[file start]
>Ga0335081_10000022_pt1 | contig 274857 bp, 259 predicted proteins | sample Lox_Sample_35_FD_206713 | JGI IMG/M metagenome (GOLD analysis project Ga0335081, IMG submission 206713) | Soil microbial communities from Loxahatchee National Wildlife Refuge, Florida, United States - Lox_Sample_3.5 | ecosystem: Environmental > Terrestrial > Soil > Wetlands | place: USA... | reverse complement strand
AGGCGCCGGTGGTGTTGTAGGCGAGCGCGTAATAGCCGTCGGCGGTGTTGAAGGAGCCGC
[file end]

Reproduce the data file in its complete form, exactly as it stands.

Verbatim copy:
>Ga0335081_10000022_pt1 | contig 274857 bp, 259 predicted proteins | sample Lox_Sample_35_FD_206713 | JGI IMG/M metagenome (GOLD analysis project Ga0335081, IMG submission 206713) | Soil microbial communities from Loxahatchee National Wildlife Refuge, Florida, United States - Lox_Sample_3.5 | ecosystem: Environmental > Terrestrial > Soil > Wetlands | place: USA... | reverse complement strand
AGGCGCCGGTGGTGTTGTAGGCGAGCGCGTAATAGCCGTCGGCGGTGTTGAAGGAGCCGC